Meanwhile, what you are experiencing probably should have been expected.
    You are migrating from a Windows environment to Apple. It appears from what
    you've written that only the Apple based machines are having trouble, is this
    correct? If so, you may be able to setup the Exchange server to allow these
    clients to access it that way instead of via POP3. I'm not well versed in this
    though, so as I said at the top try posting in Q&A...there are some really
    knowledgeable users that frequent that area!

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    chrisbedford

    ...wasn't really aware there was a separate Q&A section, I'll look for it.

    But btw, not *migrating", as such - the 2 Mac users has been on the network for some years (although they did migrate from Windows machines, originally). It just happens to be a mixed environment.

    [Oh - I just re-read my original post and I see I expressed myself badly. I was describing the generic Windows/Exchange scenario when I said it was simple - I didn't mean I had just migrated those users.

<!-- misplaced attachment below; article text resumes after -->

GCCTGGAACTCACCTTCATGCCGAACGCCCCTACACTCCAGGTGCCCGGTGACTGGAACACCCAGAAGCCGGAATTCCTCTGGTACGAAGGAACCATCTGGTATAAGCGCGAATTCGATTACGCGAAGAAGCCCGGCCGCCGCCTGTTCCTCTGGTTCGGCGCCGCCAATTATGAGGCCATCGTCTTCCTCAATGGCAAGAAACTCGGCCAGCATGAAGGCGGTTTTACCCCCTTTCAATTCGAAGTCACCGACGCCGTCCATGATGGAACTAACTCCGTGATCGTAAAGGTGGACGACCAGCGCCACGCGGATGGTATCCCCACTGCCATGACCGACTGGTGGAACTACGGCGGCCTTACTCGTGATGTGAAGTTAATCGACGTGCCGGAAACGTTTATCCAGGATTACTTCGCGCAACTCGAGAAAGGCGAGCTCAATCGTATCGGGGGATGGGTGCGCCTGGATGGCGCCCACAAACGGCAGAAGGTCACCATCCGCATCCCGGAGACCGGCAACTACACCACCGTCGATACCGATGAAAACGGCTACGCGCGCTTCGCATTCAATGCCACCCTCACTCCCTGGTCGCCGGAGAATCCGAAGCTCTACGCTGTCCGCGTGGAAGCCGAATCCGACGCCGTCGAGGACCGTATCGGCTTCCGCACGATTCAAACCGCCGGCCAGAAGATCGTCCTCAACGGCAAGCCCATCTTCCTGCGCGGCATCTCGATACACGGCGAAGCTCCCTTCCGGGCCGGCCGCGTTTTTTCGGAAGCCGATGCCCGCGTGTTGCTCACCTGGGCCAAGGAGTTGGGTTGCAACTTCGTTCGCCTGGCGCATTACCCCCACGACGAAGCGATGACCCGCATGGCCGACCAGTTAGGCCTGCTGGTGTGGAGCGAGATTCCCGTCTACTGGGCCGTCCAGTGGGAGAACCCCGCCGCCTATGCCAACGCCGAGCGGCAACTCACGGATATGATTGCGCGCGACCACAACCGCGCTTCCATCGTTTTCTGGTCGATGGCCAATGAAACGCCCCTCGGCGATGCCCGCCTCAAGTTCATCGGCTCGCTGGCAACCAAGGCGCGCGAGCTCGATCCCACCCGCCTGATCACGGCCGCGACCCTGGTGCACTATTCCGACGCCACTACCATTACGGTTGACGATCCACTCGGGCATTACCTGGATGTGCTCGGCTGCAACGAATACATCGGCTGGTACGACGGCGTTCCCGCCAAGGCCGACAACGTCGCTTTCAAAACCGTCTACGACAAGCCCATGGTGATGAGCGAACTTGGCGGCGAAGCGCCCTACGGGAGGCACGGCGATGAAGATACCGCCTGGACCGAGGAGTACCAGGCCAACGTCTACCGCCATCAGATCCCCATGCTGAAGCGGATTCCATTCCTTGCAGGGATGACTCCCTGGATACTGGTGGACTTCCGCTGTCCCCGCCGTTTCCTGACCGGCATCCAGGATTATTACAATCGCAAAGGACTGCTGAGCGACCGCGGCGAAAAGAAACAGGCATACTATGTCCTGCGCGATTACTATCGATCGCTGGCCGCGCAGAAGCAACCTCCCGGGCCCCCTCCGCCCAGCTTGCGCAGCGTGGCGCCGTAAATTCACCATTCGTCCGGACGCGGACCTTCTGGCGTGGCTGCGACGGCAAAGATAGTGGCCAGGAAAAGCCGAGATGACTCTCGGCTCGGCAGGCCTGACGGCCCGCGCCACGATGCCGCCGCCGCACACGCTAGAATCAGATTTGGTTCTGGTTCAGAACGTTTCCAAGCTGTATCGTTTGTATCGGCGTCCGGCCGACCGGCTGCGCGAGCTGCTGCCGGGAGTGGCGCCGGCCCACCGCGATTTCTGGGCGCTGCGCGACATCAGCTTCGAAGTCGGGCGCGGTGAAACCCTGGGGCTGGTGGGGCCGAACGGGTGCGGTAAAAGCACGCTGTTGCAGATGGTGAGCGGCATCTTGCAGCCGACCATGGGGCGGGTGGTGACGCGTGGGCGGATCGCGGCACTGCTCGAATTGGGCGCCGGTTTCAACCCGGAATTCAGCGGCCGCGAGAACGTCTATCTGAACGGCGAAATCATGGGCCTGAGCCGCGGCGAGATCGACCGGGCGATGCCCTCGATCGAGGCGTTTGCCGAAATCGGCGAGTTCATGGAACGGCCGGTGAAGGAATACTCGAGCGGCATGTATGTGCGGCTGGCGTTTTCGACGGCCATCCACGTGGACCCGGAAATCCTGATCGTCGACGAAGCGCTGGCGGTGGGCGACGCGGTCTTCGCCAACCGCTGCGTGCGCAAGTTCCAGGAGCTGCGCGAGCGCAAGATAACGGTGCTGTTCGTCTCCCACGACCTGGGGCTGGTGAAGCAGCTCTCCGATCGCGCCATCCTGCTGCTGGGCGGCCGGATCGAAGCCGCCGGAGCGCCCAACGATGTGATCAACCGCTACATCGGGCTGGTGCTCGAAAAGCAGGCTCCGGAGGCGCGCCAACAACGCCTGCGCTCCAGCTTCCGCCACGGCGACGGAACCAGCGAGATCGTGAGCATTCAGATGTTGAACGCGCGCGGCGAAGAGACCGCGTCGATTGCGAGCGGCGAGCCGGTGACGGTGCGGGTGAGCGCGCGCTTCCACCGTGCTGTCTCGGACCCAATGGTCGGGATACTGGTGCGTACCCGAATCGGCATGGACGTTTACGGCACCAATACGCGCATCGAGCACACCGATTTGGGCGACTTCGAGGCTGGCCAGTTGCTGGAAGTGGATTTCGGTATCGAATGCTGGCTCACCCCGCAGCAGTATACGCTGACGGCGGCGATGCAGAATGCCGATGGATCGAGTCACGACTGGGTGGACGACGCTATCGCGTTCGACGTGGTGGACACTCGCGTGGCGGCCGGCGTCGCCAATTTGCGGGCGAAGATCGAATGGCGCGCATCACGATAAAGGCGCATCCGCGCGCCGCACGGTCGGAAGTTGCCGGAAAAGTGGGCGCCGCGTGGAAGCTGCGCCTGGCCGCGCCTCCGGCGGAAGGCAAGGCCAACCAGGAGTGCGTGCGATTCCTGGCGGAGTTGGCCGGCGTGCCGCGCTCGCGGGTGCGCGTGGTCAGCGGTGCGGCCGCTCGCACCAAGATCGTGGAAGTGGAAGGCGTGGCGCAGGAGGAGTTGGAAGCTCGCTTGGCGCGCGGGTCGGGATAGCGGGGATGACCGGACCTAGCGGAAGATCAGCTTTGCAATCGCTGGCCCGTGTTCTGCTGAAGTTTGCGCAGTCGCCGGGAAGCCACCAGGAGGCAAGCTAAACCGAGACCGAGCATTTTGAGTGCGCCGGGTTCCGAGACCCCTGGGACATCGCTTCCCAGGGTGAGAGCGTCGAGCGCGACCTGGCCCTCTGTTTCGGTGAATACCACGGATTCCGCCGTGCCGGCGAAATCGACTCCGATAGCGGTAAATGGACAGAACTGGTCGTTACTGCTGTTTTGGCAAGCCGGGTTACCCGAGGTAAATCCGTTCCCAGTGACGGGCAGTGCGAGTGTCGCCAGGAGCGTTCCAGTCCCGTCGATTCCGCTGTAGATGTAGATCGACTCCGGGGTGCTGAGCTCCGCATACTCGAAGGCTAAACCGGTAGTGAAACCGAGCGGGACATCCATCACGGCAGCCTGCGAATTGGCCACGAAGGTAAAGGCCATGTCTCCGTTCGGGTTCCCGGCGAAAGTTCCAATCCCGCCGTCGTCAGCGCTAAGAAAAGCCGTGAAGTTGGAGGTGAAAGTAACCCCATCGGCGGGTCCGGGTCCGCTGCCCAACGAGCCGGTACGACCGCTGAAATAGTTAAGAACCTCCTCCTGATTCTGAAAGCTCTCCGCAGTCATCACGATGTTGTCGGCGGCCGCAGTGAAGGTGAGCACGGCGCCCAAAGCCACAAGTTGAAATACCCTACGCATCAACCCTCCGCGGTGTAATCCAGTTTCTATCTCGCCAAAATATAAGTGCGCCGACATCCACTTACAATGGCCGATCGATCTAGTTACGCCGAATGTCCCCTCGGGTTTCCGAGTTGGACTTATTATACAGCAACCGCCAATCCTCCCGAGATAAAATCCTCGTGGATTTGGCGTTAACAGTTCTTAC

[However the problem did arise almost as soon as I did the migration. After fixing it that time, and keeping a watchful eye on the total amount of stored items, we have managed to keep the crashes to a minimum. However the database now seems to have reached a point that Entourage just can't handle]

    There are no Exchange Server settings that cater for Mac clients, specifically (that I know of) - you just configure the various access protocols, MAPI, POP3, IMAP, HTTP. It is supposed to be a universal or OS-agnostic environment.

    Anyway thanks for the response. I'll see what I can find in Q&A now!

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    CharlieSpencer

    or at least not the complete one. What's the backend system that your clients are connecting to? Should you be looking at your e-mail server system instead of the clients?

    +
    0 Votes
    chrisbedford

    It's an Exchange server, in the specific case that I am thinking of, but
    (a) The Office 2008 client, Entourage, accesses it using the I.E. Webmail protocols,
    (b) Using Thunderbird I am currently accessing it as an IMAP server, and